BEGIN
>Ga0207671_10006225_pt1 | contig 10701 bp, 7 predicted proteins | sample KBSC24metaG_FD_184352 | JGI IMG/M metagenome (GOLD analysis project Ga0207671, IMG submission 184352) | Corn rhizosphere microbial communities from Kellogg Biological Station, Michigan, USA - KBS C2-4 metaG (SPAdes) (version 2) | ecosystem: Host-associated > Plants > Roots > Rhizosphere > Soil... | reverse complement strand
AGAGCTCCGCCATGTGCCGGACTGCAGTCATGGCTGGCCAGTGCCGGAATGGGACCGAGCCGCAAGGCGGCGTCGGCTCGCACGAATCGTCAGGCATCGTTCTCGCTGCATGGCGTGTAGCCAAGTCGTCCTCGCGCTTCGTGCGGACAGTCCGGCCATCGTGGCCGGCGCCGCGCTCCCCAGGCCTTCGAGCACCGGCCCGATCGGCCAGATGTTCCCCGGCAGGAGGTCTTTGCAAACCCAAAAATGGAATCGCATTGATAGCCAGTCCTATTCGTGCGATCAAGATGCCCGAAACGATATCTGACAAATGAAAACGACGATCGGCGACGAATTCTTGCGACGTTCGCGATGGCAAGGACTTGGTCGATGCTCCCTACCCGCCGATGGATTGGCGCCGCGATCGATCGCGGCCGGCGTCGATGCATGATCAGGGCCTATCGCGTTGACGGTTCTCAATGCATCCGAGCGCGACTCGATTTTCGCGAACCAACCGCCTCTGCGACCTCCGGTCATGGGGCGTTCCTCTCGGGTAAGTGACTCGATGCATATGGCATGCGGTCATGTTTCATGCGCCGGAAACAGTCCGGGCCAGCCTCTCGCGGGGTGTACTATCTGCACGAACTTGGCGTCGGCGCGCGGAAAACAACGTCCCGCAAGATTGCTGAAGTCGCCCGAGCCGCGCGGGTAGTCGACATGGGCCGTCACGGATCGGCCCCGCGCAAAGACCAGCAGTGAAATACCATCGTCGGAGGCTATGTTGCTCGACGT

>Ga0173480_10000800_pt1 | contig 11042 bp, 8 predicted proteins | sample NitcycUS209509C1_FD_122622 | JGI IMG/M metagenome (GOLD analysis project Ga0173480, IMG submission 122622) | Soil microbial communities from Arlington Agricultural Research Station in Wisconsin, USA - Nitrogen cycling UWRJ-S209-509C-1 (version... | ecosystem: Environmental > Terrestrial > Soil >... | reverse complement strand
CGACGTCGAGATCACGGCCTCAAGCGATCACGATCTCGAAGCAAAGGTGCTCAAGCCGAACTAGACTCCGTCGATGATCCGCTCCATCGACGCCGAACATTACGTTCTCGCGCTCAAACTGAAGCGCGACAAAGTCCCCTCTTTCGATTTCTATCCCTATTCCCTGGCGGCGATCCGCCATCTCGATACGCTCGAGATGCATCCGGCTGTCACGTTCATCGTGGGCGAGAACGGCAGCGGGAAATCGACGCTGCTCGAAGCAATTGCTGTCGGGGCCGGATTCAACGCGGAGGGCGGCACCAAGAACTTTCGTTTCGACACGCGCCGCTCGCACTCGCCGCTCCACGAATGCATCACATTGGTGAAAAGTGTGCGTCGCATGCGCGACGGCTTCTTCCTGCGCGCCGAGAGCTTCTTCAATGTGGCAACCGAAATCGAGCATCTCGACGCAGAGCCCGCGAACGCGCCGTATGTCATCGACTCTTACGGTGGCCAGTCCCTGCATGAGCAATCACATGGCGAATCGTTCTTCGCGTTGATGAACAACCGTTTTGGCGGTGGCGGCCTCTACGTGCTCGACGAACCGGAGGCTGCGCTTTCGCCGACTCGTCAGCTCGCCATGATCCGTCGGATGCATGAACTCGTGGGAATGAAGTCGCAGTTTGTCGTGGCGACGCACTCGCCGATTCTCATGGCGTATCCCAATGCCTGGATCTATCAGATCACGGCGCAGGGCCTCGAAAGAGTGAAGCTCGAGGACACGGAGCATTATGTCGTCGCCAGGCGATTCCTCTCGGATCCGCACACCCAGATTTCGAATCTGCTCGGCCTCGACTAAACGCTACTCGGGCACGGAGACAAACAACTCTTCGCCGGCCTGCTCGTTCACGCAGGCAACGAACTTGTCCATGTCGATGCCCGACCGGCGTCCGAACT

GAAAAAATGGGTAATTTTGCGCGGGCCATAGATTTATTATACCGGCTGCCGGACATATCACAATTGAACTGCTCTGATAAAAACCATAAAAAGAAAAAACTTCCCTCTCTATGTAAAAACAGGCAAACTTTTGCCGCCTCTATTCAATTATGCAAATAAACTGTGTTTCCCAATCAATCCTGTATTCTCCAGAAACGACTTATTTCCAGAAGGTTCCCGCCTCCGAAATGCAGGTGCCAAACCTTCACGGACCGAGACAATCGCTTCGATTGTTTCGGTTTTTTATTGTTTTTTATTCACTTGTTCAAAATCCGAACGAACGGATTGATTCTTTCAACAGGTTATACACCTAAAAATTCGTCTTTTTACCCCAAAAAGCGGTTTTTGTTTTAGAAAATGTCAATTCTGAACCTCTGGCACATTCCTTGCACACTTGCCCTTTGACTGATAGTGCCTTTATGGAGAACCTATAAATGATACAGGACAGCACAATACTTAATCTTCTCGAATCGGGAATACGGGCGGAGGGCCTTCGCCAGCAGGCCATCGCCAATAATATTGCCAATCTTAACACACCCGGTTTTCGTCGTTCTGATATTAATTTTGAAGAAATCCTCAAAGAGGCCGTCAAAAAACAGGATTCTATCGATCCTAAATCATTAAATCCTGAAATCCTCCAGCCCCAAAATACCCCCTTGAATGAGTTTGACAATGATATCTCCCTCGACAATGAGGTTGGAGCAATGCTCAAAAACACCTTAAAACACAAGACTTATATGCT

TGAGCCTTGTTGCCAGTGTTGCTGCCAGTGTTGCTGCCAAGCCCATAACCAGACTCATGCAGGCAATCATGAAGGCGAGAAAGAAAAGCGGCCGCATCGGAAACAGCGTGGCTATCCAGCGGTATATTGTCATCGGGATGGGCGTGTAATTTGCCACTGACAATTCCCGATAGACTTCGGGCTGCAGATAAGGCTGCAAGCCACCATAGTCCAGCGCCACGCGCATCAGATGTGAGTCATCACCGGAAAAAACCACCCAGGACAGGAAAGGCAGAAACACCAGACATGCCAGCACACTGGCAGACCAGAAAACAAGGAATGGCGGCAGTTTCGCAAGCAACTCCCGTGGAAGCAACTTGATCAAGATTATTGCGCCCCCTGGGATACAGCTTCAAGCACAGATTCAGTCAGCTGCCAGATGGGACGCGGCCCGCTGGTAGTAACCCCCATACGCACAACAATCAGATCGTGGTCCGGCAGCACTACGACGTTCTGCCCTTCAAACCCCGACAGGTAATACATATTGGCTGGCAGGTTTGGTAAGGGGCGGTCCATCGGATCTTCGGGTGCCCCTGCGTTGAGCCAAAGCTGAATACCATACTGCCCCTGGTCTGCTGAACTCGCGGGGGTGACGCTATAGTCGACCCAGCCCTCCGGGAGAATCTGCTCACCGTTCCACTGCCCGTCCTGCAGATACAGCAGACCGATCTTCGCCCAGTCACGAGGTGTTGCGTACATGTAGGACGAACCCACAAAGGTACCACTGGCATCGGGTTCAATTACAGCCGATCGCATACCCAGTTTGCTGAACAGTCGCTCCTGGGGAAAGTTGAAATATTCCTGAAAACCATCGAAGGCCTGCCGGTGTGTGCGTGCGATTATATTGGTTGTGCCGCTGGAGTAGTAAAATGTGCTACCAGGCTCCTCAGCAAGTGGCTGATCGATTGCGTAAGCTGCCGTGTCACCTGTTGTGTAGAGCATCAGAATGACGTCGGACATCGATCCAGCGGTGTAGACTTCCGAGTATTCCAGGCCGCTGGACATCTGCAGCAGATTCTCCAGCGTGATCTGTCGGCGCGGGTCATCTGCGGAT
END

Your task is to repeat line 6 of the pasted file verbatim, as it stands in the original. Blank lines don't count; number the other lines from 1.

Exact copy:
TGAGCCTTGTTGCCAGTGTTGCTGCCAGTGTTGCTGCCAAGCCCATAACCAGACTCATGCAGGCAATCATGAAGGCGAGAAAGAAAAGCGGCCGCATCGGAAACAGCGTGGCTATCCAGCGGTATATTGTCATCGGGATGGGCGTGTAATTTGCCACTGACAATTCCCGATAGACTTCGGGCTGCAGATAAGGCTGCAAGCCACCATAGTCCAGCGCCACGCGCATCAGATGTGAGTCATCACCGGAAAAAACCACCCAGGACAGGAAAGGCAGAAACACCAGACATGCCAGCACACTGGCAGACCAGAAAACAAGGAATGGCGGCAGTTTCGCAAGCAACTCCCGTGGAAGCAACTTGATCAAGATTATTGCGCCCCCTGGGATACAGCTTCAAGCACAGATTCAGTCAGCTGCCAGATGGGACGCGGCCCGCTGGTAGTAACCCCCATACGCACAACAATCAGATCGTGGTCCGGCAGCACTACGACGTTCTGCCCTTCAAACCCCGACAGGTAATACATATTGGCTGGCAGGTTTGGTAAGGGGCGGTCCATCGGATCTTCGGGTGCCCCTGCGTTGAGCCAAAGCTGAATACCATACTGCCCCTGGTCTGCTGAACTCGCGGGGGTGACGCTATAGTCGACCCAGCCCTCCGGGAGAATCTGCTCACCGTTCCACTGCCCGTCCTGCAGATACAGCAGACCGATCTTCGCCCAGTCACGAGGTGTTGCGTACATGTAGGACGAACCCACAAAGGTACCACTGGCATCGGGTTCAATTACAGCCGATCGCATACCCAGTTTGCTGAACAGTCGCTCCTGGGGAAAGTTGAAATATTCCTGAAAACCATCGAAGGCCTGCCGGTGTGTGCGTGCGATTATATTGGTTGTGCCGCTGGAGTAGTAAAATGTGCTACCAGGCTCCTCAGCAAGTGGCTGATCGATTGCGTAAGCTGCCGTGTCACCTGTTGTGTAGAGCATCAGAATGACGTCGGACATCGATCCAGCGGTGTAGACTTCCGAGTATTCCAGGCCGCTGGACATCTGCAGCAGATTCTCCAGCGTGATCTGTCGGCGCGGGTCATCTGCGGAT